Ever get sick of people asking questions they don’t want the answers to? These are people who tell you things you want to hear – simply because you want to hear them. I mean, did I ask them to care? And even on the odd occasion that I did ask them, must they lie? I mean is the lie really easier? Think about it. When people think you care they’ll keep bothering you with their issues. So if its simplicity you desire, keep it frank and state that you aren’t really interested in their problems to begin with; and other than a momentarily bruised ego, blistered feelings and an awkward silence, there’s not much long term damage done.
Then there are people who love you so much they constantly ask you questions they want you to answer in the positive to. Are you OK? Is everything OK? And of course the ever so important affirmation – You SURE you OK? And to these people OK means downright ecstatic.
It is interesting to note that the etymology of the word OK is ambiguous at best. Despite the journals and extensive study devoted to finding its root, how it came in play in everyday lingo still mystifies most linguists. How then can we encapsulate all that we feel at any given time to one rather random word – OK?
God forbid you should say no you’re not OK. They’re brow will crinkle and worry will seep past their pupils at such an alarming rate that you yourself must now employ lies to retreat from it. Family are often guilty of this. Is it a crime to be just sad, or just confused? Maybe something more positive. Just pleasant, or just calm, but must we all be dancing and grinning like happy fools all the time? Can’t we have serious moments occasionally; contemplative; solemn; prayerful; meditative; nostalgic; dazed or even just plain indifferent? Does everything have to be positive all the time? Do I have to have sunshine in my eye and a song in my heart like the wide eyed kids in the ‘Sound of Music’? Even the Von Trapp family had hard times for crying out loud! Interesting to note that not everyone remembers the second half of that movie.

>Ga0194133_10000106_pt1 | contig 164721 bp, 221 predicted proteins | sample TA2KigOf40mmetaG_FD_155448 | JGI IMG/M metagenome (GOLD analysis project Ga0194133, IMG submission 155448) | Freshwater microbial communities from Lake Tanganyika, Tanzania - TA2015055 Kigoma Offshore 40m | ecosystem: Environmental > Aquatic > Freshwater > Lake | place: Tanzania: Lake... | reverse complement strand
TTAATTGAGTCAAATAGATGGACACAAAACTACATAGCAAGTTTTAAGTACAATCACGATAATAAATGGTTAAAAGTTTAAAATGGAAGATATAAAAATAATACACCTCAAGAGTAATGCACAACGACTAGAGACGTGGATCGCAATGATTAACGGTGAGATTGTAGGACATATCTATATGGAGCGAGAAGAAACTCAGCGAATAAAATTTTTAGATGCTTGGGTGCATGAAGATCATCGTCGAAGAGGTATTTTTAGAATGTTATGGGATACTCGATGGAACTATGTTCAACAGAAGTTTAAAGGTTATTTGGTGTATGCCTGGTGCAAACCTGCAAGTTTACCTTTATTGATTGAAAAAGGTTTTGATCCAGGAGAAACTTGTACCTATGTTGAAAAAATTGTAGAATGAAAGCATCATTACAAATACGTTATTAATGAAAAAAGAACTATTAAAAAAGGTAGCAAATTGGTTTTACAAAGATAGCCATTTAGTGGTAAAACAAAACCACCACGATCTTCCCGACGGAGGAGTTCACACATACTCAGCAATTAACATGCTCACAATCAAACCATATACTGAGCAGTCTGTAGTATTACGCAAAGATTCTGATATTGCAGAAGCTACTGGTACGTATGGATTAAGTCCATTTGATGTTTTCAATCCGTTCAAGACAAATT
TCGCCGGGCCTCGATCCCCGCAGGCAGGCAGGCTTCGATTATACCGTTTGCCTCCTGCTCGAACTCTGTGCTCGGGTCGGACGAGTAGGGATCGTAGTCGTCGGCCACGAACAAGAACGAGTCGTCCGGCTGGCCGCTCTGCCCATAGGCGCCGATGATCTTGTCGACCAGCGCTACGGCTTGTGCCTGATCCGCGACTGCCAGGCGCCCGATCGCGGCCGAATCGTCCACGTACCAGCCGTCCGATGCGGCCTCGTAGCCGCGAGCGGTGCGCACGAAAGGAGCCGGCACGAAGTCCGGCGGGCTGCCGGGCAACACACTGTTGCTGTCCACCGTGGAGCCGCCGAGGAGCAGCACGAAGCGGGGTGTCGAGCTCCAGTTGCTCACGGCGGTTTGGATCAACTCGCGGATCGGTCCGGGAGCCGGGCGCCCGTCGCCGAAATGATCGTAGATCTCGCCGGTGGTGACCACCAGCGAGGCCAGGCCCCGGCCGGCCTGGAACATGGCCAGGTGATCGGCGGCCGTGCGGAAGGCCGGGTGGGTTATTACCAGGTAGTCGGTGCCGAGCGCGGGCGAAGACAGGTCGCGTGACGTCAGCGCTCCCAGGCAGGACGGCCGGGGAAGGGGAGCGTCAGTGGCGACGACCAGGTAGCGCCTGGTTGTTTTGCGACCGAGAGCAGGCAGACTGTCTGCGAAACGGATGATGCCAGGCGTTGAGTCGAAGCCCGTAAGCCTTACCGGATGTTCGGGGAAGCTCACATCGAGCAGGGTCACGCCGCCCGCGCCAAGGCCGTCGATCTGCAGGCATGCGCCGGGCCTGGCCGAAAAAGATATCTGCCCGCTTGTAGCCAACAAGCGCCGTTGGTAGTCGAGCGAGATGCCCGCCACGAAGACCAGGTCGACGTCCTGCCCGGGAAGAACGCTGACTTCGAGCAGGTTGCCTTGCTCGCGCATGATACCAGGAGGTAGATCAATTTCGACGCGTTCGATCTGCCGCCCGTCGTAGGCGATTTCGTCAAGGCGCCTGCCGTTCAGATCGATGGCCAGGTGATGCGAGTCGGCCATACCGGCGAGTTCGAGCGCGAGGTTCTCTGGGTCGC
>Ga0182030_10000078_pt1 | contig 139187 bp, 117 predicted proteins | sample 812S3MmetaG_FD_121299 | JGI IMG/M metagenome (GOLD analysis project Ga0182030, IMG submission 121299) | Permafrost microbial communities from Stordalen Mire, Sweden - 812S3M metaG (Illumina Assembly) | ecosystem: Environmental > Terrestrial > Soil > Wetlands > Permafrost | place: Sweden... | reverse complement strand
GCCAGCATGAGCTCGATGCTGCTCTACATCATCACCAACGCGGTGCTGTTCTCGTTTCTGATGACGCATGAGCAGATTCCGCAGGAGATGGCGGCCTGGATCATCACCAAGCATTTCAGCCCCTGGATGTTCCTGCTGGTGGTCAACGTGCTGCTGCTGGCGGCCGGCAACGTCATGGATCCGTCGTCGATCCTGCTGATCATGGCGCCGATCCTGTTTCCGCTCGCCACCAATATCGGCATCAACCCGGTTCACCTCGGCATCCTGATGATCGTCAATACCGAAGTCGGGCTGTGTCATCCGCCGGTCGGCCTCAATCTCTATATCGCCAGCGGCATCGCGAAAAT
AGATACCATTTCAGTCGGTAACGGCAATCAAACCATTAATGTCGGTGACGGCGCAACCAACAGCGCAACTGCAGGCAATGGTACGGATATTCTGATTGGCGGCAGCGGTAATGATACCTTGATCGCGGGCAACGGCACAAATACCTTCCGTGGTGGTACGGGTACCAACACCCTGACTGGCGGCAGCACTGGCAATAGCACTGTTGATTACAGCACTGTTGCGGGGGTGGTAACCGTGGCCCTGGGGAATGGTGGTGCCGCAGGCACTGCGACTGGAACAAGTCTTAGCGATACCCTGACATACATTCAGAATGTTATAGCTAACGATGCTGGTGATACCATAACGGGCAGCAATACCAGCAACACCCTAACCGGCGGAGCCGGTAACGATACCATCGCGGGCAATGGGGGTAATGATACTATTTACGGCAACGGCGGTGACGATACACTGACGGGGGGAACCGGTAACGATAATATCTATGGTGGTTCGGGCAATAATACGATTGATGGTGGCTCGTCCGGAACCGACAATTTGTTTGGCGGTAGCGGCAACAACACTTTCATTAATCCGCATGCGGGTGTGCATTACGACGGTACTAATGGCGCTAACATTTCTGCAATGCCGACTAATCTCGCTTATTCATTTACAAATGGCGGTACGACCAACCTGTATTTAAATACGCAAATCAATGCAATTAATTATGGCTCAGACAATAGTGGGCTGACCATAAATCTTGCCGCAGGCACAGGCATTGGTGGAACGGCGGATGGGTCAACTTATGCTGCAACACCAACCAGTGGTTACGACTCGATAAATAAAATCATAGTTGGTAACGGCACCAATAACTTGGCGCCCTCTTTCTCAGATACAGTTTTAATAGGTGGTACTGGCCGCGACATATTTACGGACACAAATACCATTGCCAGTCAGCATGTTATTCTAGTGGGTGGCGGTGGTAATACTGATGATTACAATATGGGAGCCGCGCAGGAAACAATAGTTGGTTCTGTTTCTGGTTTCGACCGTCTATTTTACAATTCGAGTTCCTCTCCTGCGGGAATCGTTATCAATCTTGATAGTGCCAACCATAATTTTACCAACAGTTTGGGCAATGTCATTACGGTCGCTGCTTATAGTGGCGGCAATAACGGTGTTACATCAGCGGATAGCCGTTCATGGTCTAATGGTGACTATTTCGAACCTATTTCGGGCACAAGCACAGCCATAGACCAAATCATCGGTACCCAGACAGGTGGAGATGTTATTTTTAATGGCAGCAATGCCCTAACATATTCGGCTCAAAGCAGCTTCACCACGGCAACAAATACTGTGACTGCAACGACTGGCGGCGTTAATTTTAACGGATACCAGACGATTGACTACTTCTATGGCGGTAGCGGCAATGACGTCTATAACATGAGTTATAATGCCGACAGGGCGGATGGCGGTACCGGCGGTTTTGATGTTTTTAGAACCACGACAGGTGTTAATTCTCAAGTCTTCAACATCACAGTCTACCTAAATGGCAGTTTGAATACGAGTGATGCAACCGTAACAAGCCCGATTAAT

Worst yet are the folks who ask no questions at all but assume they know you well enough to spew wisdom like it was free. I have news: NO, it is not free.
You have to pay for it with the pints of blood that ooze through your eardrums. These loving souls just want you to know that every decision you have ever made has been the wrong one, because if it weren’t, you would have that darn smile on your face and the rays of joy would be shinning out from where the sun can’t possibly shine from.
Now this may be a rant, but I have to be true to myself and state the few exceptions:
- When genuine people ask genuine questions to express love, care, concern and turn that to needful advice, soothing comfort or plain companionship – they should be treasured. But these are truly a rarity.
- When questions like ‘are you ok?’ are asked by relative strangers – then it has taken the form of greeting or small talk and should not be taken literally.
- When assumptions are made and advice given based on that person’s frame of reference. Those who advice are usually trying to empathize and it makes sense to try and decipher the lesson that person has learnt and is trying (however misguidedly) to impart.
A good rant is therapeutic – actually makes me feel more OK than I did before.